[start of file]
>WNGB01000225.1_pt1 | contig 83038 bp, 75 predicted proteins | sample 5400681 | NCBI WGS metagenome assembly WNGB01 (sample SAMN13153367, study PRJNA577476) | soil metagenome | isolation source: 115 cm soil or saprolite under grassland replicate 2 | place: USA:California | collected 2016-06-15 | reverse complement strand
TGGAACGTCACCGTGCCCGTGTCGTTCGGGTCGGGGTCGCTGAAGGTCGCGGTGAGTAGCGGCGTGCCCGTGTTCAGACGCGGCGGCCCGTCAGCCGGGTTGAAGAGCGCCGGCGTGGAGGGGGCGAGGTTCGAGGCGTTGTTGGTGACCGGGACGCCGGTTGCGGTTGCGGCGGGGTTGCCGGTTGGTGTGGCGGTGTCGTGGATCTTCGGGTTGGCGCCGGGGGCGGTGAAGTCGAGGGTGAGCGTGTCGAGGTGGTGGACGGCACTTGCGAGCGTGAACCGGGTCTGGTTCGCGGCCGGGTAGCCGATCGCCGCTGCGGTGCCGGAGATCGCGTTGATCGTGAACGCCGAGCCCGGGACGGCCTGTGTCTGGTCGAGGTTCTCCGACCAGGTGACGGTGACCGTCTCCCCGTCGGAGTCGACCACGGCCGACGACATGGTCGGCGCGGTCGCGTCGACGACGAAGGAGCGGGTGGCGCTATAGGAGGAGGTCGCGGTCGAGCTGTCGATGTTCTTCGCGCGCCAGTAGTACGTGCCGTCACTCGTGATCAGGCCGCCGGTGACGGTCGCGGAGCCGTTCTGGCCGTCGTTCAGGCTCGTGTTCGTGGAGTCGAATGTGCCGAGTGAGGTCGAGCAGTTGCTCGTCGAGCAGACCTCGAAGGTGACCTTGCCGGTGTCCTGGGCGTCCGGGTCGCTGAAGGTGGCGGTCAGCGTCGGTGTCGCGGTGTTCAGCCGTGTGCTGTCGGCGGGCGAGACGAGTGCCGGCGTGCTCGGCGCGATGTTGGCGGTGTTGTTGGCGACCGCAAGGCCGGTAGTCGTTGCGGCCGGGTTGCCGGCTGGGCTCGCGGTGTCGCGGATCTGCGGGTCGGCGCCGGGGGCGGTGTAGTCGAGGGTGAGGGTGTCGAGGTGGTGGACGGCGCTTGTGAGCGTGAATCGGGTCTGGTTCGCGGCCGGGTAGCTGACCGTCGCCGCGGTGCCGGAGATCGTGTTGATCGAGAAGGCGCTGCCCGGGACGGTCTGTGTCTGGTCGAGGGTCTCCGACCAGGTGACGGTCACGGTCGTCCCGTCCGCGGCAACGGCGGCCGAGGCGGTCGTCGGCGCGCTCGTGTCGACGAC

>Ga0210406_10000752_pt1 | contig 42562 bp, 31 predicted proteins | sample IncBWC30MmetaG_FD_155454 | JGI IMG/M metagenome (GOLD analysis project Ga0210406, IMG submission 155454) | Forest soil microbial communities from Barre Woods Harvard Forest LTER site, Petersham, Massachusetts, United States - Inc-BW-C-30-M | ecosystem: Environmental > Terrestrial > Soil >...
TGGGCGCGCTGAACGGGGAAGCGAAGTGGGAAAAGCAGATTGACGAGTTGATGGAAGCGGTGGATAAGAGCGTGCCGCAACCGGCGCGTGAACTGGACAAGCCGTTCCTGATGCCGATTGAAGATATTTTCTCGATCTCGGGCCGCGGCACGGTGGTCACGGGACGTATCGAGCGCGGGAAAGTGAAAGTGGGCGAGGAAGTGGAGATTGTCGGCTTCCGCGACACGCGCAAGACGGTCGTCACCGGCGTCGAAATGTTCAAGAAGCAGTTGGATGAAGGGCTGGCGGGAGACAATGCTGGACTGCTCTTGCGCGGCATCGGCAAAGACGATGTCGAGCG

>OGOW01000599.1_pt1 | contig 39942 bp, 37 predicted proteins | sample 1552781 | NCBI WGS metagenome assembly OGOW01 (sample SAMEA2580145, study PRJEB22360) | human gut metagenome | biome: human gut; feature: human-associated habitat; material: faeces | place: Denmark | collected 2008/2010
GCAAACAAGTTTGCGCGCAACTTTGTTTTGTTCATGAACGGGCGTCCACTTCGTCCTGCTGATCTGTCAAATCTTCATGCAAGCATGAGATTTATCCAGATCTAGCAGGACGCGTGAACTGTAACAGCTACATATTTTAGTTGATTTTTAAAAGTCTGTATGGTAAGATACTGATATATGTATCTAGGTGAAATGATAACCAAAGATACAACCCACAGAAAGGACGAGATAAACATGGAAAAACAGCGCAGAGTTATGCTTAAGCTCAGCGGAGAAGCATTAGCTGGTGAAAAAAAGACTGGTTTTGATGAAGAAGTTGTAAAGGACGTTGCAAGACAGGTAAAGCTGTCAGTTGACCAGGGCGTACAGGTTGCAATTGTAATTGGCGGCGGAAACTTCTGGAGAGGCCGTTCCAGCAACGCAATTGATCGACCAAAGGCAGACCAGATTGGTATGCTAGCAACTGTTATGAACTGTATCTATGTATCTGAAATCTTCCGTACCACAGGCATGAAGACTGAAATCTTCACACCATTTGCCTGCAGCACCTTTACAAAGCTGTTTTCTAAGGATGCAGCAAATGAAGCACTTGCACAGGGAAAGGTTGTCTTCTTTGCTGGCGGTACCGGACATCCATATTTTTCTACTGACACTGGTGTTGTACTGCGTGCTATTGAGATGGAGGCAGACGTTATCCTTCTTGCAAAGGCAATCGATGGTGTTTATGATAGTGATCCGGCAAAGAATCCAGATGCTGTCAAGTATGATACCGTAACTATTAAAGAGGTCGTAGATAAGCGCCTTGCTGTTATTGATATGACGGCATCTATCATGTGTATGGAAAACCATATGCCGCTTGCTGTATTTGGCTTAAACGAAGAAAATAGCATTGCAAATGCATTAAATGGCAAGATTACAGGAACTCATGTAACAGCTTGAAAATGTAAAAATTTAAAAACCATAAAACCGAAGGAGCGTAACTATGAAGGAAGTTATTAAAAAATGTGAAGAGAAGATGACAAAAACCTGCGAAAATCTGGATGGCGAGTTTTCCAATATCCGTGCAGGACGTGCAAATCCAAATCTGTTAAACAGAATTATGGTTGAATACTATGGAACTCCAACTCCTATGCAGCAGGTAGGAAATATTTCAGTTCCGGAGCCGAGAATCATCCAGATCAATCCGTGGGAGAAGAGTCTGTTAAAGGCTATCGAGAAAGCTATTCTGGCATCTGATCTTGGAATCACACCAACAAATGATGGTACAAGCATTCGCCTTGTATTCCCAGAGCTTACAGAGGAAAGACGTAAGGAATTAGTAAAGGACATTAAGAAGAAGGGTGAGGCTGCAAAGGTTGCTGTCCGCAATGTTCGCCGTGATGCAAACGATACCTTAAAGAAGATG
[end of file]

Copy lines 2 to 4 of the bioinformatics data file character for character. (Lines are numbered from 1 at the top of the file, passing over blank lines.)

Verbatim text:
TGGAACGTCACCGTGCCCGTGTCGTTCGGGTCGGGGTCGCTGAAGGTCGCGGTGAGTAGCGGCGTGCCCGTGTTCAGACGCGGCGGCCCGTCAGCCGGGTTGAAGAGCGCCGGCGTGGAGGGGGCGAGGTTCGAGGCGTTGTTGGTGACCGGGACGCCGGTTGCGGTTGCGGCGGGGTTGCCGGTTGGTGTGGCGGTGTCGTGGATCTTCGGGTTGGCGCCGGGGGCGGTGAAGTCGAGGGTGAGCGTGTCGAGGTGGTGGACGGCACTTGCGAGCGTGAACCGGGTCTGGTTCGCGGCCGGGTAGCCGATCGCCGCTGCGGTGCCGGAGATCGCGTTGATCGTGAACGCCGAGCCCGGGACGGCCTGTGTCTGGTCGAGGTTCTCCGACCAGGTGACGGTGACCGTCTCCCCGTCGGAGTCGACCACGGCCGACGACATGGTCGGCGCGGTCGCGTCGACGACGAAGGAGCGGGTGGCGCTATAGGAGGAGGTCGCGGTCGAGCTGTCGATGTTCTTCGCGCGCCAGTAGTACGTGCCGTCACTCGTGATCAGGCCGCCGGTGACGGTCGCGGAGCCGTTCTGGCCGTCGTTCAGGCTCGTGTTCGTGGAGTCGAATGTGCCGAGTGAGGTCGAGCAGTTGCTCGTCGAGCAGACCTCGAAGGTGACCTTGCCGGTGTCCTGGGCGTCCGGGTCGCTGAAGGTGGCGGTCAGCGTCGGTGTCGCGGTGTTCAGCCGTGTGCTGTCGGCGGGCGAGACGAGTGCCGGCGTGCTCGGCGCGATGTTGGCGGTGTTGTTGGCGACCGCAAGGCCGGTAGTCGTTGCGGCCGGGTTGCCGGCTGGGCTCGCGGTGTCGCGGATCTGCGGGTCGGCGCCGGGGGCGGTGTAGTCGAGGGTGAGGGTGTCGAGGTGGTGGACGGCGCTTGTGAGCGTGAATCGGGTCTGGTTCGCGGCCGGGTAGCTGACCGTCGCCGCGGTGCCGGAGATCGTGTTGATCGAGAAGGCGCTGCCCGGGACGGTCTGTGTCTGGTCGAGGGTCTCCGACCAGGTGACGGTCACGGTCGTCCCGTCCGCGGCAACGGCGGCCGAGGCGGTCGTCGGCGCGCTCGTGTCGACGAC

>Ga0210406_10000752_pt1 | contig 42562 bp, 31 predicted proteins | sample IncBWC30MmetaG_FD_155454 | JGI IMG/M metagenome (GOLD analysis project Ga0210406, IMG submission 155454) | Forest soil microbial communities from Barre Woods Harvard Forest LTER site, Petersham, Massachusetts, United States - Inc-BW-C-30-M | ecosystem: Environmental > Terrestrial > Soil >...
TGGGCGCGCTGAACGGGGAAGCGAAGTGGGAAAAGCAGATTGACGAGTTGATGGAAGCGGTGGATAAGAGCGTGCCGCAACCGGCGCGTGAACTGGACAAGCCGTTCCTGATGCCGATTGAAGATATTTTCTCGATCTCGGGCCGCGGCACGGTGGTCACGGGACGTATCGAGCGCGGGAAAGTGAAAGTGGGCGAGGAAGTGGAGATTGTCGGCTTCCGCGACACGCGCAAGACGGTCGTCACCGGCGTCGAAATGTTCAAGAAGCAGTTGGATGAAGGGCTGGCGGGAGACAATGCTGGACTGCTCTTGCGCGGCATCGGCAAAGACGATGTCGAGCG